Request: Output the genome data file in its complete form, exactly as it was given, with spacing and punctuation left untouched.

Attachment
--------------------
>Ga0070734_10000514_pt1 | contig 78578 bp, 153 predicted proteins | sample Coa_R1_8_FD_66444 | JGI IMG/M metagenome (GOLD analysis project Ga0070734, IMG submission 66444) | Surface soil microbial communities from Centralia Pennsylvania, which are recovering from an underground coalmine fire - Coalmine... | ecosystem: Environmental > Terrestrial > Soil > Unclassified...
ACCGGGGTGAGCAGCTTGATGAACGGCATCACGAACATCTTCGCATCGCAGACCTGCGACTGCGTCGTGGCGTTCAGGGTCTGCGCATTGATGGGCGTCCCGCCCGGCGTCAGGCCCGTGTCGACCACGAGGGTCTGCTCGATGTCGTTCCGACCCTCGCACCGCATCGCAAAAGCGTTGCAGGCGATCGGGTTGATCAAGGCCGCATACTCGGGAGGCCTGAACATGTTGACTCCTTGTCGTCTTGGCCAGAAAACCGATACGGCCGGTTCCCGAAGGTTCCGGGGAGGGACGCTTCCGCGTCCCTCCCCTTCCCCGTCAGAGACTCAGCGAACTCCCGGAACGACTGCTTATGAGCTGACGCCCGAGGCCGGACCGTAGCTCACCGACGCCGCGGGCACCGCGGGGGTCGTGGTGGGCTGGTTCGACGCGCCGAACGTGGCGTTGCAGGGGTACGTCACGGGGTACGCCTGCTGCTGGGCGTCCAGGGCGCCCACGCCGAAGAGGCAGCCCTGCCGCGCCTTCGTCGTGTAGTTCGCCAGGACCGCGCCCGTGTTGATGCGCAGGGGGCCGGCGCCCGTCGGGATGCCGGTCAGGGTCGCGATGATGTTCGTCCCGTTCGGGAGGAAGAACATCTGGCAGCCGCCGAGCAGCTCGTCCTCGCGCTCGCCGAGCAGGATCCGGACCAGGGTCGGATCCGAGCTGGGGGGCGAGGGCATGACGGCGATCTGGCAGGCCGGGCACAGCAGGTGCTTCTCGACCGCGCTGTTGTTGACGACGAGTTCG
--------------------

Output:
>Ga0070734_10000514_pt1 | contig 78578 bp, 153 predicted proteins | sample Coa_R1_8_FD_66444 | JGI IMG/M metagenome (GOLD analysis project Ga0070734, IMG submission 66444) | Surface soil microbial communities from Centralia Pennsylvania, which are recovering from an underground coalmine fire - Coalmine... | ecosystem: Environmental > Terrestrial > Soil > Unclassified...
ACCGGGGTGAGCAGCTTGATGAACGGCATCACGAACATCTTCGCATCGCAGACCTGCGACTGCGTCGTGGCGTTCAGGGTCTGCGCATTGATGGGCGTCCCGCCCGGCGTCAGGCCCGTGTCGACCACGAGGGTCTGCTCGATGTCGTTCCGACCCTCGCACCGCATCGCAAAAGCGTTGCAGGCGATCGGGTTGATCAAGGCCGCATACTCGGGAGGCCTGAACATGTTGACTCCTTGTCGTCTTGGCCAGAAAACCGATACGGCCGGTTCCCGAAGGTTCCGGGGAGGGACGCTTCCGCGTCCCTCCCCTTCCCCGTCAGAGACTCAGCGAACTCCCGGAACGACTGCTTATGAGCTGACGCCCGAGGCCGGACCGTAGCTCACCGACGCCGCGGGCACCGCGGGGGTCGTGGTGGGCTGGTTCGACGCGCCGAACGTGGCGTTGCAGGGGTACGTCACGGGGTACGCCTGCTGCTGGGCGTCCAGGGCGCCCACGCCGAAGAGGCAGCCCTGCCGCGCCTTCGTCGTGTAGTTCGCCAGGACCGCGCCCGTGTTGATGCGCAGGGGGCCGGCGCCCGTCGGGATGCCGGTCAGGGTCGCGATGATGTTCGTCCCGTTCGGGAGGAAGAACATCTGGCAGCCGCCGAGCAGCTCGTCCTCGCGCTCGCCGAGCAGGATCCGGACCAGGGTCGGATCCGAGCTGGGGGGCGAGGGCATGACGGCGATCTGGCAGGCCGGGCACAGCAGGTGCTTCTCGACCGCGCTGTTGTTGACGACGAGTTCG